In the last few years, I’ve been under construction. It wasn’t my choice to rip out walls, plumbing, tear the roof off, or take it down to subfloors. That was done for me, but tonight I’m not interested in exploring the events that gutted me emotionally. Instead, I feel the need to share the thoughts that have been coming to a boil within me. They have no particular order, and I won’t bother to organize them too much. It feels more natural this way.
Why Should I Be Afraid?
If I’m lucky, one day, I will be wrinkled, covered in age spots and sagging in a variety of interesting ways. My physical strength will go, and I’ll have the privilege of learning how to move in the world with a new set of limitations. I want that, because it means I managed to survive. I want to wear my life tattooed on my body–the joys and pains, the unattractive derision and visceral revulsion, the ability to care for others.
There is no such thing as a good looking corpse, no matter when you die or how carefully you live. It doesn’t matter if you live fast and loose or with the greatest caution, take stupid risks or stupidly refuse to live a life of natural risk. We will all die. And death is not pretty. I see the obsession with erasing the signs of aging as something more than foolish. Women, especially, are expected to retain their youthful appearance as long as possible, because their unspoken value is tied to that youth.
The number of advertisements in every medium for products that are designed to exploit this fear of reduced value is staggering to me. Wrinkle creams, filling gels, chemical peels, Botox treatments, hair dyes, slimming or uplifting undergarments designed to mimic the figure of youth, diets and exercise machines, drinks and pills and vitamins–who are we doing this for? And that doesn’t include the inherent messaging in consumer culture for everything from cheeseburgers to vacuum cleaners that targets our supposed insecurity about our own sexual allure, reinforcing a suite of ideals and ideologies that have nothing to do with reality.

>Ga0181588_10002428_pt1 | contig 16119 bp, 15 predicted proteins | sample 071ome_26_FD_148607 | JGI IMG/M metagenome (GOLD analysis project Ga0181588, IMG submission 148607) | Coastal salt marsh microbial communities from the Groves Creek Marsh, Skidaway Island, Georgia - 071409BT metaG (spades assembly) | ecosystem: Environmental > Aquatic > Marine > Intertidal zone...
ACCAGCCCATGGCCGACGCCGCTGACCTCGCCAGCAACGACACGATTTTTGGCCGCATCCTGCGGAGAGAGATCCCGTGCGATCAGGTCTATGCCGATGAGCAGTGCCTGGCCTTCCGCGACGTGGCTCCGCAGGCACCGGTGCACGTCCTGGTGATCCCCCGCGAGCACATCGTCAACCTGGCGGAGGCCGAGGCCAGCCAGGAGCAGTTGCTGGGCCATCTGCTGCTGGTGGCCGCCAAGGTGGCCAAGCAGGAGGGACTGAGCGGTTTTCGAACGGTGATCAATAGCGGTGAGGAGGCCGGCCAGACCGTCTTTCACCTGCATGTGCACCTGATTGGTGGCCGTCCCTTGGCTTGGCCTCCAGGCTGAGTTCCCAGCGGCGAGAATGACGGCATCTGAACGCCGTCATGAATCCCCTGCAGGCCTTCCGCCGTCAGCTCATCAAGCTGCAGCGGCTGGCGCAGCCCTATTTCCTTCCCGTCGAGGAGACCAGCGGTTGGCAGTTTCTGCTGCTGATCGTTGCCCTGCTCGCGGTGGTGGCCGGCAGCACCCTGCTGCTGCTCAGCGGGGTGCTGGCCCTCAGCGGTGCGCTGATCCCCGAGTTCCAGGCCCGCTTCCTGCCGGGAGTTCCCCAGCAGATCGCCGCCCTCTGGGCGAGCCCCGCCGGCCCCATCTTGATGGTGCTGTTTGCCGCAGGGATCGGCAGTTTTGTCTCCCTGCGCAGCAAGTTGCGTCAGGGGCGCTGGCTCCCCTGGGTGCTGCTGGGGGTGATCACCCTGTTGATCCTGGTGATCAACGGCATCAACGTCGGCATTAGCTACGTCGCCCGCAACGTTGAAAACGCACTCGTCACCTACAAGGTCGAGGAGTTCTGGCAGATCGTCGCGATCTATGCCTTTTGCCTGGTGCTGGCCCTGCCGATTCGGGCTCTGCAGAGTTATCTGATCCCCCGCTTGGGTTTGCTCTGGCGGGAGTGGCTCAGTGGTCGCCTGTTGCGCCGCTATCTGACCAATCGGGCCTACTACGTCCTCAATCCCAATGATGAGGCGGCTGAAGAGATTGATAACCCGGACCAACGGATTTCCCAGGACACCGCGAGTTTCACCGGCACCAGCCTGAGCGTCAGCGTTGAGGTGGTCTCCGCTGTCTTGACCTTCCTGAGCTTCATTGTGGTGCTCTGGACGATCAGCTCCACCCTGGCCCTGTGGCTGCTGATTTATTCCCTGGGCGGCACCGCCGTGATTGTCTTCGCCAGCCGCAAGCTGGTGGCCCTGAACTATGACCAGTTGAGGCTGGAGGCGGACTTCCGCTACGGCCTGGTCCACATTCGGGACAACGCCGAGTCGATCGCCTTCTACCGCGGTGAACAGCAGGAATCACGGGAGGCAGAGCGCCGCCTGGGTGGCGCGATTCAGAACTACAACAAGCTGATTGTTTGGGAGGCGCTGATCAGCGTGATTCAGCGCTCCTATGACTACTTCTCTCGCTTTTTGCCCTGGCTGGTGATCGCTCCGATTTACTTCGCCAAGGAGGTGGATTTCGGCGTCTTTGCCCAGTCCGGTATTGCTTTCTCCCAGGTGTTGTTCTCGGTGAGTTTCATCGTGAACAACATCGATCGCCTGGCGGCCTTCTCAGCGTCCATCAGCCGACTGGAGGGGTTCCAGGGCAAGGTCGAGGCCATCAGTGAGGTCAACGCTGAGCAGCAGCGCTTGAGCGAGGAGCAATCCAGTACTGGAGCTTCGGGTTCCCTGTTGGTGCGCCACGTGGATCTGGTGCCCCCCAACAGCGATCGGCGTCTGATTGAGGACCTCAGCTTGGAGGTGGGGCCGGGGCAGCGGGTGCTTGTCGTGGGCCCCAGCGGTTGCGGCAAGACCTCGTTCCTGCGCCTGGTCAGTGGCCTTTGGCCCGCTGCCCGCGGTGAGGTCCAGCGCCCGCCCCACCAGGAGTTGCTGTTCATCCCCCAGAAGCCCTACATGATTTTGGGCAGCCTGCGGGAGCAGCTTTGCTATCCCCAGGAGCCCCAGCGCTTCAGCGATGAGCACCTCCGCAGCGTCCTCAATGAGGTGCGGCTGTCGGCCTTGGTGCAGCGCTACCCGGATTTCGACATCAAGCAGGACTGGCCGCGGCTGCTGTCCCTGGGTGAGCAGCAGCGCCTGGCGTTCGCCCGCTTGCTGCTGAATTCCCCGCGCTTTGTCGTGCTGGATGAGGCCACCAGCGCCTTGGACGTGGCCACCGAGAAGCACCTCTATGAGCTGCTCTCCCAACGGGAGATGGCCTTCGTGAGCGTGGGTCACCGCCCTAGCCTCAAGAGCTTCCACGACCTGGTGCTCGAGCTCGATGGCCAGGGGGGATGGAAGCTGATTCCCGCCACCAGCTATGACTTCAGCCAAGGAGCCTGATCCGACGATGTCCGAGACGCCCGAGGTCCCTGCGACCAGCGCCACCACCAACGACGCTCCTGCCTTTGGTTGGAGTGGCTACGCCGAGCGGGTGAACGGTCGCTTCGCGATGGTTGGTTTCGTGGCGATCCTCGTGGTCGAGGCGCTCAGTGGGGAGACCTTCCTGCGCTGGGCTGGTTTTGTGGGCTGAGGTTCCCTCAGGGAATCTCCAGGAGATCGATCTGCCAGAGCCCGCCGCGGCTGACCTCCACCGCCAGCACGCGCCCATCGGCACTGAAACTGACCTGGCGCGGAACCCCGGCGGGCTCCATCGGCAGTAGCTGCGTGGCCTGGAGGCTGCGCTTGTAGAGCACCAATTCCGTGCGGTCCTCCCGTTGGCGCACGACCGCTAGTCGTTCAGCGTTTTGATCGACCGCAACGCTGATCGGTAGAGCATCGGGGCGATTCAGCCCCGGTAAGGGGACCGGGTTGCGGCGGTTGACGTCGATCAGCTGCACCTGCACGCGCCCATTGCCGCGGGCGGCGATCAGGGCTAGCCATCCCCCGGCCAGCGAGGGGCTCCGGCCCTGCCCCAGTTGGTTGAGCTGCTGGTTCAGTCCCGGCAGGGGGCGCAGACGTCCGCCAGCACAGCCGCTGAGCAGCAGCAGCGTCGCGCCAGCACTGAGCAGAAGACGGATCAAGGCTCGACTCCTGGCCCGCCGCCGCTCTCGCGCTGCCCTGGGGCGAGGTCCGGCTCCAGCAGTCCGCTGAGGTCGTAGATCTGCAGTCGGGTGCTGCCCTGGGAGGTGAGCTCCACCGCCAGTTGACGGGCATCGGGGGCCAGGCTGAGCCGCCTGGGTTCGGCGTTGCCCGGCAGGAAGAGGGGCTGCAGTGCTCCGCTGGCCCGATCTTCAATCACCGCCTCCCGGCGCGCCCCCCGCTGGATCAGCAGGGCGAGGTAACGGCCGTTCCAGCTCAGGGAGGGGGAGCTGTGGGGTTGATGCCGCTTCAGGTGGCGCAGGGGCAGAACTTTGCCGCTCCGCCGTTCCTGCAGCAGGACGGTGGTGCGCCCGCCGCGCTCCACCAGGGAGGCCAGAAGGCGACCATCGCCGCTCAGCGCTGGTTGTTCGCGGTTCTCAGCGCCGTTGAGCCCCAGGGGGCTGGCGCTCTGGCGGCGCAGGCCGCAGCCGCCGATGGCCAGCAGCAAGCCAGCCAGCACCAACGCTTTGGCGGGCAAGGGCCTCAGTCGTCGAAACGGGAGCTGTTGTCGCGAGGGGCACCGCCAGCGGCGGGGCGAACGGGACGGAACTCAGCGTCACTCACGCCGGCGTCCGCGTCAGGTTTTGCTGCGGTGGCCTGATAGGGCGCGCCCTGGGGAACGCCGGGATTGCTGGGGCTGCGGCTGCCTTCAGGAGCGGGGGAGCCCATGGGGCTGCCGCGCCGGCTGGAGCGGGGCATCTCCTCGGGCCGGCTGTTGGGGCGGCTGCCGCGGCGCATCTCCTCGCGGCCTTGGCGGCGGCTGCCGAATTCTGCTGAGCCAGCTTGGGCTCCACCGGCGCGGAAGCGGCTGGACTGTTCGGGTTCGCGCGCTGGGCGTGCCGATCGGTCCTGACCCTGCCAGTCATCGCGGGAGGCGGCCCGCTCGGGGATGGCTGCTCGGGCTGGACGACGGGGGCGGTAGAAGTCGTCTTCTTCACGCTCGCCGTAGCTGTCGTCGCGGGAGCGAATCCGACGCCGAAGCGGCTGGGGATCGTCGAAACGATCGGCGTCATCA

As a woman who has never been seen as beautiful or physically pretty by the cultural standards of my society, I could care less about wrinkles. To me, they are signs that I am alive. They are my proof of involvement–I went to the Human Race Convention. Here’s my badge and my program. Perhaps because my value has never been bound to how sexually alluring I am, I am more free than some to extend my middle finger at society. I am, as it were, on the sidelines. The messaging isn’t for me. I can safely watch it be sent and received.
Your Opinion Is Extraneous
But for a long, long time I cared. I somehow got it into my head that I wasn’t wanted, wasn’t worthy of being wanted, because I didn’t fit the mold. There are years ahead of me yet, years in which I must reinforce the knowledge that what others think or believe about me doesn’t actually matter. At all. Sure, we’re all social creatures and we have to exist within a group dynamic. That being said, I don’t need to internalize culturally centered critique of my deviation from the norm.
I was never meant to be a wall flower. I’m outspoken, deeply intellectual, forceful. Many find my manner unpleasant, perhaps because women with opinions are “bossy.” Well, I’m not trying to tell you how to live your life, Bub. I just want to live mine without being told I’m doing it wrong. I will no longer behave as if the opinions of others define me. I’m weary of living in a region in which women are not allowed to contradict men who say wrong or thoughtless things without being subject to critiques based solely on their physicality. I have a brain, a hell of a lot of education–which neither began nor ceased in a classroom environment–and I am not afraid to show it. I’m done apologizing for not being a silent sex object. I’m done biting my tongue to spare the friable, fragile egos of those around me.
For the first time in many years, I’ve reached a point where I’m uncomfortable with where I am in spatial and contextual terms. Given my penchant for sudden, dramatic life changes and spontaneous “Watch This” moments, I’m almost certain my near future will feature some bombastic events. If I’m lucky, I’ll weather them with grace and courage. However, knowing me, it will involve falling down, making a fool of myself, and generally being a pain in the asses of many people unfortunate enough to know me well. If I’m lucky, I’ll keep the friends who matter, who know it’s not about them.